Episode Five, “‘03 Bonnie and Clyde,” centers on Maddy, played by Alexa Demie, and opens with her younger self dancing on a beauty pageant stage to Madonna’s “Lucky Star.” Rue’s narration reveals Maddy’s understanding of the power of confidence. Maddy’s exploitation of her confidence to get what she wants in life, as well as her complex relationship with Nate, is reflected in the songs spread throughout the episode. Both ROSALÍA’s “MALAMENTE” and Asian Doll’s “So Icy Princess Intro” exude a self-assured energy that fuels the audience’s perception of Maddy’s character, especially after disclosing her backstory at the beginning of the episode.  

Another example of the show’s musical accommodation to reflect a character’s identity is Kat’s scenes, where, as her confidence in her body and sexuality grows, we hear music like Lizzo’s “TEMPO,” a body confidence anthem featuring Missy Elliot, and Maliibu Miitch’s “Give Her Some Money.”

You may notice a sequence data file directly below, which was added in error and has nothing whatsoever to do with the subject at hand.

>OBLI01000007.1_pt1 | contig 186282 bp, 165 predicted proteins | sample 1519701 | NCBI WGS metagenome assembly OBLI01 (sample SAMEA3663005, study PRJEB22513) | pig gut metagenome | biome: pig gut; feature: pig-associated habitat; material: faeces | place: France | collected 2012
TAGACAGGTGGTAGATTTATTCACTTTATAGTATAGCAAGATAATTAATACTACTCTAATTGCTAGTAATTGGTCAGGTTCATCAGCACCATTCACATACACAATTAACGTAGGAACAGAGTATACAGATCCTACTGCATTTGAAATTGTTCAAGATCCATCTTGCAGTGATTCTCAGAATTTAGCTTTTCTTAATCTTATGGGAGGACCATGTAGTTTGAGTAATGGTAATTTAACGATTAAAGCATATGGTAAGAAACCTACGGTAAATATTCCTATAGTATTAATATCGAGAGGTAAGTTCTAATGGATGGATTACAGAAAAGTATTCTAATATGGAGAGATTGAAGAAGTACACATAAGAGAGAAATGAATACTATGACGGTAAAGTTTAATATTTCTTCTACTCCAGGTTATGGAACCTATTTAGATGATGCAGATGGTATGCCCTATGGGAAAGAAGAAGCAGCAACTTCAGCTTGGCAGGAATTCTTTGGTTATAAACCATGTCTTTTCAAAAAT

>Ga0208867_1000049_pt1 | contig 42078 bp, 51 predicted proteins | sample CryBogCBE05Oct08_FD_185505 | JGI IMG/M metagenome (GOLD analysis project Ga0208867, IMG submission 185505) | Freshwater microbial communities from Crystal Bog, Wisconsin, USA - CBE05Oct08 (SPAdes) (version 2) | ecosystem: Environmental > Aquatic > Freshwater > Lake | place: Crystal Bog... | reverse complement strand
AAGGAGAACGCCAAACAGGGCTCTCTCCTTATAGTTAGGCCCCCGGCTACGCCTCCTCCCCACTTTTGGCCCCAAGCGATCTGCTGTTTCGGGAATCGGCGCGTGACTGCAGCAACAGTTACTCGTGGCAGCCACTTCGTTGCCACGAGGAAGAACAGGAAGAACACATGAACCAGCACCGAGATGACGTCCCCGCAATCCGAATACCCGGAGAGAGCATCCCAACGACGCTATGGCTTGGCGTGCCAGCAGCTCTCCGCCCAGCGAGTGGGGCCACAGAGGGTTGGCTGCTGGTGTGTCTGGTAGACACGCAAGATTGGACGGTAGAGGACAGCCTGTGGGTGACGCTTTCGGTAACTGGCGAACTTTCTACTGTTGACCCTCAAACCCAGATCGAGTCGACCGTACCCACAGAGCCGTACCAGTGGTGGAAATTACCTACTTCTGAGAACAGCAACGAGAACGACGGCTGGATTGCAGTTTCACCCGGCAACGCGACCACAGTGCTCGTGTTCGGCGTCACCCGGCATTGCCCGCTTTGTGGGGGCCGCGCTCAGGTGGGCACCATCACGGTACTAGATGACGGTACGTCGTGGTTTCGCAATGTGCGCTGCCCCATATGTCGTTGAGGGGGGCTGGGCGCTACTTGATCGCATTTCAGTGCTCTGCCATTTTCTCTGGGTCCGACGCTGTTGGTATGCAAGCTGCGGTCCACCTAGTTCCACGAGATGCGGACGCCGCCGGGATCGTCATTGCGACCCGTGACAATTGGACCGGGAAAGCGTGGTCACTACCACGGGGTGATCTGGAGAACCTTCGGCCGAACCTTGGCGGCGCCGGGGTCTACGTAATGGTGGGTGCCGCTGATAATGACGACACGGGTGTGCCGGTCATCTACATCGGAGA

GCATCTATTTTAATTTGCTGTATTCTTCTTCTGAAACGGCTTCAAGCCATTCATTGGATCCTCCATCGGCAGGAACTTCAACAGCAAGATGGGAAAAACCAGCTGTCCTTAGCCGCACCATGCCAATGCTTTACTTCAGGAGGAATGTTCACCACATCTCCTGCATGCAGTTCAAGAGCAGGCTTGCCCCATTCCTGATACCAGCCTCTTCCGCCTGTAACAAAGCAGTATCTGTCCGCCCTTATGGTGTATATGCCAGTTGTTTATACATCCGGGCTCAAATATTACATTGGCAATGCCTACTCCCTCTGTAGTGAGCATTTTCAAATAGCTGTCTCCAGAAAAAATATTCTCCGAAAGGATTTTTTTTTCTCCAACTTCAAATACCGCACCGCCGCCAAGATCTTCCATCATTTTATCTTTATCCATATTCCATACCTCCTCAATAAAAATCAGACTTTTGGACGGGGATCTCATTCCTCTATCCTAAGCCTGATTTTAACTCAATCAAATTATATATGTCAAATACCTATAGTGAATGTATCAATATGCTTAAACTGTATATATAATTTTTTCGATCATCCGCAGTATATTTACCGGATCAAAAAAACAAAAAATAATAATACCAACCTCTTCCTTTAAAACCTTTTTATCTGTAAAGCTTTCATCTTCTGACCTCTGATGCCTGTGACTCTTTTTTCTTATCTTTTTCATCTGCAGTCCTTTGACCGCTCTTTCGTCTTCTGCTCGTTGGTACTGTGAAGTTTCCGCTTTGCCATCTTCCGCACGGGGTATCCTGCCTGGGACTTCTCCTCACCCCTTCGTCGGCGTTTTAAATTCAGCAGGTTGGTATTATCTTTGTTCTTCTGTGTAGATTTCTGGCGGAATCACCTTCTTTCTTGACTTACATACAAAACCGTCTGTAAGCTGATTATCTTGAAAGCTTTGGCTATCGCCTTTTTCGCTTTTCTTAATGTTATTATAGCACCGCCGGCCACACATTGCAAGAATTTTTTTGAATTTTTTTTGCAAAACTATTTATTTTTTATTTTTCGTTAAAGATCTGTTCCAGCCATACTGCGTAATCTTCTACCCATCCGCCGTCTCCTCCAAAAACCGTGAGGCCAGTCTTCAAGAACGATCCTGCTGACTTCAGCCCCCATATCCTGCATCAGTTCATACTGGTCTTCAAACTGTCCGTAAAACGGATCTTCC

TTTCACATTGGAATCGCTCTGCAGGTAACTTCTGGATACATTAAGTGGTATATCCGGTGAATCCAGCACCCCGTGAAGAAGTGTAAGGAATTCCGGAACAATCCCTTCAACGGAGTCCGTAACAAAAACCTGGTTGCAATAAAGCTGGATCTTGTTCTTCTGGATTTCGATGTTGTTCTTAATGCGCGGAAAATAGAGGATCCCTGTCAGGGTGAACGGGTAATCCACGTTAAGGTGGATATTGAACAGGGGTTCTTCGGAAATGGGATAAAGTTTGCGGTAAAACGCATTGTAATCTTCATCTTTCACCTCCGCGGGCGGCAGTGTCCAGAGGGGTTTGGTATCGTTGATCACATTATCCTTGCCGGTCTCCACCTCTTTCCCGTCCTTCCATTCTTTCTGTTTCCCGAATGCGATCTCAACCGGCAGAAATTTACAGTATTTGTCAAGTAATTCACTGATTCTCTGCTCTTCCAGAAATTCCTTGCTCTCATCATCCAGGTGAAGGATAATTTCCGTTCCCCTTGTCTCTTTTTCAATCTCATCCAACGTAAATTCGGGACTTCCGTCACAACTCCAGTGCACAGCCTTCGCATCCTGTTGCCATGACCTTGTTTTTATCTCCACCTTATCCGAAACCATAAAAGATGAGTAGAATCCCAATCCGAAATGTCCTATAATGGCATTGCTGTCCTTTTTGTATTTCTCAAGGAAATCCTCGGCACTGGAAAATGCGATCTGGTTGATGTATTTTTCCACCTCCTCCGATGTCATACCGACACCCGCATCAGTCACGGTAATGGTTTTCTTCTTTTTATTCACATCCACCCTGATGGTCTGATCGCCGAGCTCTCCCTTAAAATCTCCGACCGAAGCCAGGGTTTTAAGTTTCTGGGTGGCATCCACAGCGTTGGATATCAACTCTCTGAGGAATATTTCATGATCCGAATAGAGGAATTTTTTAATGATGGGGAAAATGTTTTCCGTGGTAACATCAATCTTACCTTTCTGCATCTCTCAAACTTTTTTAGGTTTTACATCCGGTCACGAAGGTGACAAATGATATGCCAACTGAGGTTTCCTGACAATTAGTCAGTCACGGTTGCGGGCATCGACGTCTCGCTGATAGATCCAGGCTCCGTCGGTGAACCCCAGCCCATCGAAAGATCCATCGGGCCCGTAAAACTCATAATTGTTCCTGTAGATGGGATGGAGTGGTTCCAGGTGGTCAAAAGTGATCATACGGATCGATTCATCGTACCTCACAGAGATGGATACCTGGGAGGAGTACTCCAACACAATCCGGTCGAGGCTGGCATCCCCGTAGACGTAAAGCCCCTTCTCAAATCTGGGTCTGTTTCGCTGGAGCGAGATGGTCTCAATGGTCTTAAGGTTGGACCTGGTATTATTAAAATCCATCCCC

Hand in hand with Malone’s soundtrack curation is Labrinth’s score, which ties the show together with consistent themes. Each episode is beautifully trickled with Labrinth’s vocals and instrumentation. Sometimes, it’s simply “oohs and ahhs and uhhs” that are pitched in just the right way and paired with a complementary backing track of distorted piano. Other times, his tracks are fleshed-out songs with coherent lyrics and heavy electronic beats that could be chart-topping songs in the “Euphoria”-verse. Occasionally, they are airy beats built with synthesizers that you hardly notice if you aren’t paying attention. Labrinth’s widely-praised score has yet to be released on any streaming platforms, so each of the tracks lack titles. However, the anticipation for its release only adds to the buzz about it.